- PASTA – Stands for Process for Attack Simulation and Threat Analysis. It is an application threat modeling methodology that uses a risk-based approach developed in 2012. PASTA is the most difficult to prepare but best documentation when completed.
- STRIDE – Developed in the late 90s by Microsoft. STRIDE Stands for Spoofing, Tampering, Repudiation, Information Disclosure, Denial of Service, and Elevation of privileges.
- CVSS – captures principal characteristics of a vulnerability and produces a numerical severity score. Also, CVSS was developed by NIST, and v3.1 was released in Jan. 2019.
- Attack Trees – one of the oldest and widely used techniques developed in the 90s. It allows threat modelers to see what events must come together for a threat to be successful.
- Trike – Trike is a framework accompanied by an open-source tool that runs from a defending viewpoint rather than trying to emulate the thought process of an attacker. Uses CRUD. This stands for: create, read, update, or delete.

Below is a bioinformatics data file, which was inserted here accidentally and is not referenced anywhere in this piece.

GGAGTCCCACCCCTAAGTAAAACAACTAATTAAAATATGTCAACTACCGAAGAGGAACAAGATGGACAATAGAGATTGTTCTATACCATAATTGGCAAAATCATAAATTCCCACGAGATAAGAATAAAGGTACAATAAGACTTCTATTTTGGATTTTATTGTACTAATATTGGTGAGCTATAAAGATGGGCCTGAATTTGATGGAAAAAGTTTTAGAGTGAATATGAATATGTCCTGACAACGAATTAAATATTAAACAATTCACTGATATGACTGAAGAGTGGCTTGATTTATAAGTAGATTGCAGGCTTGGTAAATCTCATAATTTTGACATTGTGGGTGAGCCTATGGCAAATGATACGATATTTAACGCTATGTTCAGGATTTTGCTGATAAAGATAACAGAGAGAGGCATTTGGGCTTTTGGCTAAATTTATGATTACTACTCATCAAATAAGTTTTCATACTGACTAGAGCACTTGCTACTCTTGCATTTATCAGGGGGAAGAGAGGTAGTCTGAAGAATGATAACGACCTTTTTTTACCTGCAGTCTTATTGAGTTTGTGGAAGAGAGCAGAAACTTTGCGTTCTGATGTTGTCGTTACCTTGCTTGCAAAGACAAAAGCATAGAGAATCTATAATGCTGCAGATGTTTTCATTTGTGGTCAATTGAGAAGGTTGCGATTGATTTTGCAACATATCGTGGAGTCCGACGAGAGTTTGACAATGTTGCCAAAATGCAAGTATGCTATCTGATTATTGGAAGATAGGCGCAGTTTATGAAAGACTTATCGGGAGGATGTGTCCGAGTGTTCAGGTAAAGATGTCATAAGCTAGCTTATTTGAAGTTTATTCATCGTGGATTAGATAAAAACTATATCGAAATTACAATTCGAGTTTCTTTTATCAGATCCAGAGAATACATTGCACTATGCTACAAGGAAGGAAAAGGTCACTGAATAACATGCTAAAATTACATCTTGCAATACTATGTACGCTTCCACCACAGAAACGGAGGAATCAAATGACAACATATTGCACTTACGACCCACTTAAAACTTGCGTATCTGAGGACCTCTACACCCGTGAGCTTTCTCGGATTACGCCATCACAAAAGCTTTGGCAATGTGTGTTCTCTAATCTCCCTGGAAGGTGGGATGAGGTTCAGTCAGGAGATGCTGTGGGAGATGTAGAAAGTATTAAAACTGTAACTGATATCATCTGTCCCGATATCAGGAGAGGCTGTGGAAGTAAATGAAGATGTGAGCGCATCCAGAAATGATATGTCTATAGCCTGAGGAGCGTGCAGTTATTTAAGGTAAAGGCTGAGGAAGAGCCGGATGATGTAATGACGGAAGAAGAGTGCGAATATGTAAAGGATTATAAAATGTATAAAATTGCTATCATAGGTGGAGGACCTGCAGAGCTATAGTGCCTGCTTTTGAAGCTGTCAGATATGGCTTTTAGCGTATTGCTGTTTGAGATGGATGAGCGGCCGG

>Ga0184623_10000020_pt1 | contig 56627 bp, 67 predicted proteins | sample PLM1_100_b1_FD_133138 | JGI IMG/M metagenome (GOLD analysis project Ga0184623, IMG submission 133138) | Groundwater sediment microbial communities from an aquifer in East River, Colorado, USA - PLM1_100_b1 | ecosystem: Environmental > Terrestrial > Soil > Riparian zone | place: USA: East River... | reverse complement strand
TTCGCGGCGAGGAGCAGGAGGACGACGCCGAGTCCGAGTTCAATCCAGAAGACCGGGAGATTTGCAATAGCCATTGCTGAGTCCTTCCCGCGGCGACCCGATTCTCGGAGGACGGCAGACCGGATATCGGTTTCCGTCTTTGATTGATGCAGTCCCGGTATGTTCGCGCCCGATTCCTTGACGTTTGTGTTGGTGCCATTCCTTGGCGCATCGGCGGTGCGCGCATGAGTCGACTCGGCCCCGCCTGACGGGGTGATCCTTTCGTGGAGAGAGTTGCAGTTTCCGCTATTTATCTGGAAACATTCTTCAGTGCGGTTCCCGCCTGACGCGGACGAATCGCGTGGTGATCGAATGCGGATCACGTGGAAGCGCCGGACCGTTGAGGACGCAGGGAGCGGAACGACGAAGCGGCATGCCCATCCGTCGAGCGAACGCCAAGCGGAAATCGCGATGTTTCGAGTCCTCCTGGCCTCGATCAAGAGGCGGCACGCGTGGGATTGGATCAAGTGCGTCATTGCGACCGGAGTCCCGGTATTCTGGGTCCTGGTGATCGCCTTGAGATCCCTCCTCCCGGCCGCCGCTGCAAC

- DREAD – Add-on to STRIDE. Allows you to rank vulnerabilities once identified. Stands for: Damage potential? Reproducibility? Exploitability? Affected users? Discoverability?
- OCTAVE – Operationally Critical Threat, Asset, and Vulnerability Evaluation (OCTAVE®). An approach for managing information security risks. This threat modeling methodology focuses on organizational risks rather than technological risks. There are three phases:
- Construct threat profiles for all assets
- Identify vulnerabilities in current infrastructure
- Make your cybersecurity strategy and plan come to life
- NIST – The U.S. National Institute of Standards and Technology has its own data-centric threat modeling methodology, which consists of four steps:
- Identify and describe the system and data of interest
- Detect and select the attack vectors to be included in the model
- Characterize security controls for mitigating the attack vectors
- Analyze the threat model
Understanding the application
Everything begins with defining the scope. Identifying the use case, key assets, and external connections/devices are necessary when creating your assessment scope or rules of engagement (ROE). The ROE will define everything about the project such as timeframe, testing objectives, etc.
Identify the Trust Zones, Motivations, & Threat Agents